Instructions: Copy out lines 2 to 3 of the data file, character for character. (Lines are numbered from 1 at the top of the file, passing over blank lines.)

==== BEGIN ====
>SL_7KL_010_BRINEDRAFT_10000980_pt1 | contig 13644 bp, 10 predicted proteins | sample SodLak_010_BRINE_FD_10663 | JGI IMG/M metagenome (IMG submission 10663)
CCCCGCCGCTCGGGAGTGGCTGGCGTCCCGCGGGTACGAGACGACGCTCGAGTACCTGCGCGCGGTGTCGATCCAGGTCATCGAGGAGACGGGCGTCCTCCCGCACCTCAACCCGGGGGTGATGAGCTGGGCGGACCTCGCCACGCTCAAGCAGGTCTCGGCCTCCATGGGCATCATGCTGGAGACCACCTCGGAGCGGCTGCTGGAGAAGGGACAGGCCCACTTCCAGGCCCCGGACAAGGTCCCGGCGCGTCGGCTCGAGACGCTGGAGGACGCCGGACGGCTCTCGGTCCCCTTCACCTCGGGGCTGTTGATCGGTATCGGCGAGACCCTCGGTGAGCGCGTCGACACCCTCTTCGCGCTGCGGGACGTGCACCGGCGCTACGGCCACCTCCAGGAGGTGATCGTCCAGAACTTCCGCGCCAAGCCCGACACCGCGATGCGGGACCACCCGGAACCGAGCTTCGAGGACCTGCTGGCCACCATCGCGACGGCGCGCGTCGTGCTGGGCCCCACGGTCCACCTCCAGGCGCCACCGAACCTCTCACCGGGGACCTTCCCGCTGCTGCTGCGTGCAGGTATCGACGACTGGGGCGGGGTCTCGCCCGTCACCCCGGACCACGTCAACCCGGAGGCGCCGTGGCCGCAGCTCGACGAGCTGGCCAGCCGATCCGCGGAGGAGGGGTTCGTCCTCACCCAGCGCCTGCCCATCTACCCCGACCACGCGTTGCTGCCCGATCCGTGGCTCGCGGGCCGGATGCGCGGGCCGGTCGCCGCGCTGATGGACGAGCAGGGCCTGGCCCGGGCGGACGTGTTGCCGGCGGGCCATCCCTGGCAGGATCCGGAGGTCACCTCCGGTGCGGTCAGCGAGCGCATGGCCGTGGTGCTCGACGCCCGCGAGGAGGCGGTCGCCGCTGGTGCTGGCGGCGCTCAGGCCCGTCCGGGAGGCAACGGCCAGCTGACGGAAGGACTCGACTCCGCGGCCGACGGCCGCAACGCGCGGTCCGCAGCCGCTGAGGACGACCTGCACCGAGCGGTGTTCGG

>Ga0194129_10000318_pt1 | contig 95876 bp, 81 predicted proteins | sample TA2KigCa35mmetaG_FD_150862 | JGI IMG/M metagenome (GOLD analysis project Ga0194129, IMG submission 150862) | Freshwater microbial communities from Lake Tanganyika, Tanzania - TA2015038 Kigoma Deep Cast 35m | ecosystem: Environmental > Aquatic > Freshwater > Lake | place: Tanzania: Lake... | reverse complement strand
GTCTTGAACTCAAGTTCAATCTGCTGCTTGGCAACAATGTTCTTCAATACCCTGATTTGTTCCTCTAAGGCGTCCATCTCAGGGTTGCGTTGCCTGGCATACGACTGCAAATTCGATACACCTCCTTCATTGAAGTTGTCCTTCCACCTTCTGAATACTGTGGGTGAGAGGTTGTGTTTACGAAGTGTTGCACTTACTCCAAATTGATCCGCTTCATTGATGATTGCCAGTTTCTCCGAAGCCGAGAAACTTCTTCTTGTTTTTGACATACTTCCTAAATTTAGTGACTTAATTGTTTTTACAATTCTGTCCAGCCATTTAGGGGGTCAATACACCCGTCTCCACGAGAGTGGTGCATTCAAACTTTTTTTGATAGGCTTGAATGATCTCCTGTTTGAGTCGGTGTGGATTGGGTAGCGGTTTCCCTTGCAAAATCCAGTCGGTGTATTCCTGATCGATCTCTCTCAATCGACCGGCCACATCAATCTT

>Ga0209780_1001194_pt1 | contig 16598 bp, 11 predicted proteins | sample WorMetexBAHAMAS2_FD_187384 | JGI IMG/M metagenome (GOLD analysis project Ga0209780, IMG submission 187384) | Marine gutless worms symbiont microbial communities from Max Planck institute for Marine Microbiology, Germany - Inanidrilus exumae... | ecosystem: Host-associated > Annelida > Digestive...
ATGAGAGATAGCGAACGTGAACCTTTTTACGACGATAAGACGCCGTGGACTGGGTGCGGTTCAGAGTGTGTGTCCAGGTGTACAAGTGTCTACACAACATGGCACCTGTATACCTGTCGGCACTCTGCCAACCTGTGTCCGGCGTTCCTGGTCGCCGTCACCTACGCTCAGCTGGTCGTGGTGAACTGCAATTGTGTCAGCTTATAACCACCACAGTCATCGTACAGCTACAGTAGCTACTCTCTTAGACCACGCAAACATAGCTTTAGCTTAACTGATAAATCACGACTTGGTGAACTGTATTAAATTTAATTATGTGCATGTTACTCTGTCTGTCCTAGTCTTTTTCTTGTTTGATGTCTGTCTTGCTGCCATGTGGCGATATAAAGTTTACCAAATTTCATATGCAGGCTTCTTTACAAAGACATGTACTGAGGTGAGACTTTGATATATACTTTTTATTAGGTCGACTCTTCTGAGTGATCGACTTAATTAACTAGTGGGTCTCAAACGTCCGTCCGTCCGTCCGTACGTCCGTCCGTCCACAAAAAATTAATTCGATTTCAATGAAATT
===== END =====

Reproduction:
CCCCGCCGCTCGGGAGTGGCTGGCGTCCCGCGGGTACGAGACGACGCTCGAGTACCTGCGCGCGGTGTCGATCCAGGTCATCGAGGAGACGGGCGTCCTCCCGCACCTCAACCCGGGGGTGATGAGCTGGGCGGACCTCGCCACGCTCAAGCAGGTCTCGGCCTCCATGGGCATCATGCTGGAGACCACCTCGGAGCGGCTGCTGGAGAAGGGACAGGCCCACTTCCAGGCCCCGGACAAGGTCCCGGCGCGTCGGCTCGAGACGCTGGAGGACGCCGGACGGCTCTCGGTCCCCTTCACCTCGGGGCTGTTGATCGGTATCGGCGAGACCCTCGGTGAGCGCGTCGACACCCTCTTCGCGCTGCGGGACGTGCACCGGCGCTACGGCCACCTCCAGGAGGTGATCGTCCAGAACTTCCGCGCCAAGCCCGACACCGCGATGCGGGACCACCCGGAACCGAGCTTCGAGGACCTGCTGGCCACCATCGCGACGGCGCGCGTCGTGCTGGGCCCCACGGTCCACCTCCAGGCGCCACCGAACCTCTCACCGGGGACCTTCCCGCTGCTGCTGCGTGCAGGTATCGACGACTGGGGCGGGGTCTCGCCCGTCACCCCGGACCACGTCAACCCGGAGGCGCCGTGGCCGCAGCTCGACGAGCTGGCCAGCCGATCCGCGGAGGAGGGGTTCGTCCTCACCCAGCGCCTGCCCATCTACCCCGACCACGCGTTGCTGCCCGATCCGTGGCTCGCGGGCCGGATGCGCGGGCCGGTCGCCGCGCTGATGGACGAGCAGGGCCTGGCCCGGGCGGACGTGTTGCCGGCGGGCCATCCCTGGCAGGATCCGGAGGTCACCTCCGGTGCGGTCAGCGAGCGCATGGCCGTGGTGCTCGACGCCCGCGAGGAGGCGGTCGCCGCTGGTGCTGGCGGCGCTCAGGCCCGTCCGGGAGGCAACGGCCAGCTGACGGAAGGACTCGACTCCGCGGCCGACGGCCGCAACGCGCGGTCCGCAGCCGCTGAGGACGACCTGCACCGAGCGGTGTTCGG

>Ga0194129_10000318_pt1 | contig 95876 bp, 81 predicted proteins | sample TA2KigCa35mmetaG_FD_150862 | JGI IMG/M metagenome (GOLD analysis project Ga0194129, IMG submission 150862) | Freshwater microbial communities from Lake Tanganyika, Tanzania - TA2015038 Kigoma Deep Cast 35m | ecosystem: Environmental > Aquatic > Freshwater > Lake | place: Tanzania: Lake... | reverse complement strand